China’s central position in a globalized transnational production chain that includes many US allies and the absence of an active struggle for ideological supremacy between Chinese authoritarianism and liberal democracy both mean that we are unlikely to see the rise of globally opposed alliance systems as we did in the Cold War. Especially given China’s continued weakness in military power projection compared to the United States and its global alliance system, without China actively sparking or joining an ideological struggle between authoritarianism and democracy in far-flung sections of the world, we should not see something akin to the global US-USSR Cold War. For the foreseeable future, barring a massive escalation of tensions on the Korean peninsula, the US-China strategic competition will likely continue to take place at sea and in the air, not on land. As Tunsjo argues, domination or total control of the sea is difficult at best, and early, offensive action or sharp escalation in areas with unpopulated reefs and rocks provides little strategic advantage to the aggressor. Therefore, crises over these disputes should be manageable even as they become more frequent, as Tunsjo argues.
But Tunsjo’s geography of 21st Century bipolarity as a struggle at sea may be more political and economic than it is physical. If China starts actively involving itself in bolstering authoritarianism and undermining democracy around the world, then US-led alliance systems on land will begin butting up against China’s authoritarian allies. And, along the same lines, if China moves hard away from economic globalization to replace key elements of the transnational production chain with Chinese, rather than foreign, producers, such an ideological struggle becomes more plausible for China than if Beijing remains dependent on good relations with US allies to fuel its economic growth, as it currently is. So, from an analytic point of view, we should be studying trends in Chinese foreign policy toward regions and civil wars in which liberal political forces are pitted against authoritarian ones, and we should be researching trends in China’s integration with and decoupling from global supply chains. More than any other issue, these two key factors will determine whether we are heading in the direction of two opposing blocs, one led by China and one led by the United States. Without such opposing blocs, we will not have a Cold War but a very different form of great power competition. And if the nature of the US-China competition will be unlike the Cold War, the United States would be ill-advised to adopt policies more suited for a Cold War, such as pressing nations that might otherwise cooperate with the United States in important ways to forego beneficial economic and political relations with China as well. Despite some recent setbacks in America’s reputation around the world, the United States remains more attractive to and more trusted by a wide swathe of the world’s nations than the PRC. The strategic competition with the PRC is real. The point of this monograph is not to deny the existence of that competition, but to remove misperceptions about the nature of the struggle and discourage counterproductive US strategies that might flow from those misperceptions.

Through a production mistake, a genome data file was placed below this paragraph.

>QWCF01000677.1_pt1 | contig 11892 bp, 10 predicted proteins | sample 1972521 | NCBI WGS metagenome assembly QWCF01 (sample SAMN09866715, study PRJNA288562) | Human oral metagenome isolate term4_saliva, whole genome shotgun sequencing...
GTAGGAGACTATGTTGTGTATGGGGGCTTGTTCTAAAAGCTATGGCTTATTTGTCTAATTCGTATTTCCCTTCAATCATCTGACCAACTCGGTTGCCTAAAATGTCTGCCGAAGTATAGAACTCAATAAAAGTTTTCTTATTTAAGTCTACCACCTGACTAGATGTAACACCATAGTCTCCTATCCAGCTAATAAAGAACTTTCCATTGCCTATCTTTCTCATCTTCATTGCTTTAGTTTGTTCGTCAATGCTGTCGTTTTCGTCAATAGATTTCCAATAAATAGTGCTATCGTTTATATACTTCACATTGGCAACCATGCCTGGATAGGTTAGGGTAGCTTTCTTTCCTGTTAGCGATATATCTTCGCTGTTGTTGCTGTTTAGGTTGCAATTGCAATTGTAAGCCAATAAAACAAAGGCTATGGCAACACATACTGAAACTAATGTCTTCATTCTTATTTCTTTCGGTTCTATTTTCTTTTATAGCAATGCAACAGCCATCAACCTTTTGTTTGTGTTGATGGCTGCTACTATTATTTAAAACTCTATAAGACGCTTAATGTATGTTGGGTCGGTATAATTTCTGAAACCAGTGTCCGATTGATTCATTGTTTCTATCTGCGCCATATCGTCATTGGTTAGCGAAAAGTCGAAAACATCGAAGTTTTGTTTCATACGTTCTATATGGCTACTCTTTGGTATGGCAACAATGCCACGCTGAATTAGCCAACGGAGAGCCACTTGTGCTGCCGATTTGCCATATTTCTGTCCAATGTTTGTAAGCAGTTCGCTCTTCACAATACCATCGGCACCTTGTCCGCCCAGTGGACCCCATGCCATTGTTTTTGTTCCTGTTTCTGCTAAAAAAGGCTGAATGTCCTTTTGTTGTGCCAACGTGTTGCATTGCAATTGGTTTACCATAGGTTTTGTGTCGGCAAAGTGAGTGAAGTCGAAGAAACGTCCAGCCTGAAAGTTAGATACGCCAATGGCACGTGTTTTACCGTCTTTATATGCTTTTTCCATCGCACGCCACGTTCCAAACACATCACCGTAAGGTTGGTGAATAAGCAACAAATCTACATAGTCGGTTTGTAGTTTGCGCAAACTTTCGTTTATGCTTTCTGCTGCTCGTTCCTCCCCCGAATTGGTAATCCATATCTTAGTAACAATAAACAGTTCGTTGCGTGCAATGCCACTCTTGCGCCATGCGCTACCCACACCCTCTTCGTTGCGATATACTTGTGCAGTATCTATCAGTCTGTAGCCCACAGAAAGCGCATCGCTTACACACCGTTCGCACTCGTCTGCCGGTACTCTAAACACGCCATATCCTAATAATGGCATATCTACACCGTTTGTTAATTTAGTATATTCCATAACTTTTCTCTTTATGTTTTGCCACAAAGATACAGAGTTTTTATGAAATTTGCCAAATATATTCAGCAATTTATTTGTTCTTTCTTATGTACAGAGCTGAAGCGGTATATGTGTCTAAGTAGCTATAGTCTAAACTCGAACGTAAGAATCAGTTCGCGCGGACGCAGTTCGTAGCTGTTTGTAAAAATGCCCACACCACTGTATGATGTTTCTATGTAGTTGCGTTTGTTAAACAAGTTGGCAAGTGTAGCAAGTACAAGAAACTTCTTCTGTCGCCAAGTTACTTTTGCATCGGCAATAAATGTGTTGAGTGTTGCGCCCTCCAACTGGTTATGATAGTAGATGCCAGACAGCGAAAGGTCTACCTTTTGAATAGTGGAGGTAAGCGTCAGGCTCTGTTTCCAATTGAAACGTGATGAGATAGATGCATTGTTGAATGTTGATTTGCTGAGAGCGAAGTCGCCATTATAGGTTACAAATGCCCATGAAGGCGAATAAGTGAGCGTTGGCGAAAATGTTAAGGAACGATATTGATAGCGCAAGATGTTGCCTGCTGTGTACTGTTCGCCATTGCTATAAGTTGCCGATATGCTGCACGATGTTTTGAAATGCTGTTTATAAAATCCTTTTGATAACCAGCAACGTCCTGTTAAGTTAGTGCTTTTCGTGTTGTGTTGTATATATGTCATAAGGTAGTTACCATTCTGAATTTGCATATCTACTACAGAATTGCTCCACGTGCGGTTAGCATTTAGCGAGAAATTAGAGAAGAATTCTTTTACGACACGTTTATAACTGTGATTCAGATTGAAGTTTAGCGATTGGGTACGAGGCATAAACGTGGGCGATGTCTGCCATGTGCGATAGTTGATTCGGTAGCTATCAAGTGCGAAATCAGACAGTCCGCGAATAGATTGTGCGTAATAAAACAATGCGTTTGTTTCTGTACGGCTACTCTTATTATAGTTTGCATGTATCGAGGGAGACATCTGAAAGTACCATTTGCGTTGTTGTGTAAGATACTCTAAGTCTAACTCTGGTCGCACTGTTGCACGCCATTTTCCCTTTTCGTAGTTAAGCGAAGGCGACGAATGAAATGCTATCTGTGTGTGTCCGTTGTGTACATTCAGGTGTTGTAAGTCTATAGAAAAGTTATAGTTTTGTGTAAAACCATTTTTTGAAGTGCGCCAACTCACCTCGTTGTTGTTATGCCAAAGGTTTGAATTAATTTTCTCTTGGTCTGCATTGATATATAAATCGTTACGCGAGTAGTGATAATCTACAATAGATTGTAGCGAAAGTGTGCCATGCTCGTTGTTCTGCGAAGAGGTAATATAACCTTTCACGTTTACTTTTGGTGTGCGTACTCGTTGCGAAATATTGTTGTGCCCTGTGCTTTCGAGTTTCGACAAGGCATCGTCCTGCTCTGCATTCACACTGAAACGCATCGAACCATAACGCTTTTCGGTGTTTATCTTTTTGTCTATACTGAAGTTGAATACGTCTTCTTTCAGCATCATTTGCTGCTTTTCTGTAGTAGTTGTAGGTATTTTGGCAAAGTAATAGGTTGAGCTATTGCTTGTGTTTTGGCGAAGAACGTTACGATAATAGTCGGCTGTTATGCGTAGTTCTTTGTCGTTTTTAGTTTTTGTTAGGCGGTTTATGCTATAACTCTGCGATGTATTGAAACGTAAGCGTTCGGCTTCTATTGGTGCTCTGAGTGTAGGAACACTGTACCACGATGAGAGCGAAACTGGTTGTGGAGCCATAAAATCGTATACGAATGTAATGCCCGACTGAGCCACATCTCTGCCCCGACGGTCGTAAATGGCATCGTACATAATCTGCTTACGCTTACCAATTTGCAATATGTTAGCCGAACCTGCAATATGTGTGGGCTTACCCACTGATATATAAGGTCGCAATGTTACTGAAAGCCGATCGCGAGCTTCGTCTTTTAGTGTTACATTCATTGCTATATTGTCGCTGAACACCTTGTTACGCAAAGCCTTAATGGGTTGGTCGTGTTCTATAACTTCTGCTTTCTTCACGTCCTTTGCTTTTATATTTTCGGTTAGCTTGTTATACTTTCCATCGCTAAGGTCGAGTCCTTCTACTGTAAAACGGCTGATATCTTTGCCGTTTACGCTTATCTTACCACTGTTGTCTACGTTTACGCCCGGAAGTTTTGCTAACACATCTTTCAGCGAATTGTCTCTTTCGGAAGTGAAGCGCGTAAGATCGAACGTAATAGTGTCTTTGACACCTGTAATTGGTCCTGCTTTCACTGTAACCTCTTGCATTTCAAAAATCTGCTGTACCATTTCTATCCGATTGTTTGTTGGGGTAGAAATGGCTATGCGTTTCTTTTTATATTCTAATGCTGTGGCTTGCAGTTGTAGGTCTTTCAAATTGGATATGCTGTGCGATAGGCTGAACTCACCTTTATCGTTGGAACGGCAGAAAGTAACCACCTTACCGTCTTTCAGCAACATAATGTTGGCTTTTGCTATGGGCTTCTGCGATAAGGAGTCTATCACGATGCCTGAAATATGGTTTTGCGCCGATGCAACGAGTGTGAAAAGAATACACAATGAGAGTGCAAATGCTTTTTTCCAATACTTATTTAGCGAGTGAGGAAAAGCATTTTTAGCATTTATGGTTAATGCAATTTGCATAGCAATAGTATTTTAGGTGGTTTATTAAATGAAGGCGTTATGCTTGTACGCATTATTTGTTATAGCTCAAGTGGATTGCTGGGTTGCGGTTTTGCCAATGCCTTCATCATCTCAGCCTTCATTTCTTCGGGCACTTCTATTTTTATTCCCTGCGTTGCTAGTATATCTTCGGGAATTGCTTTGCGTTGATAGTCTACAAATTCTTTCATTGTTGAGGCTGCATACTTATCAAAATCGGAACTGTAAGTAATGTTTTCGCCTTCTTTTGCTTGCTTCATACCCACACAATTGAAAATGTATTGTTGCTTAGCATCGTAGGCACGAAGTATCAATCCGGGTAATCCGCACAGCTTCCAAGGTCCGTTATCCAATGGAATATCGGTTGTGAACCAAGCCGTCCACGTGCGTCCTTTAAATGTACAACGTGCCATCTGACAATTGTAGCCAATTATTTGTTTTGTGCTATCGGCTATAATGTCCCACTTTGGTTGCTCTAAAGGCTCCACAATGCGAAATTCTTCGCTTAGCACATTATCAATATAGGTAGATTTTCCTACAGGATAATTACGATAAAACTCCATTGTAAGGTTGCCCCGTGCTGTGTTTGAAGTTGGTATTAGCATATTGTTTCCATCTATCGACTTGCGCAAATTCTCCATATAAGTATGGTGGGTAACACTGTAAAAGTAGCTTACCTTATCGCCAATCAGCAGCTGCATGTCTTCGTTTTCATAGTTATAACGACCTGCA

*This report is based on a paper presented at the Asan Institute’s Values Diplomacy Conference June 4-5, 2019.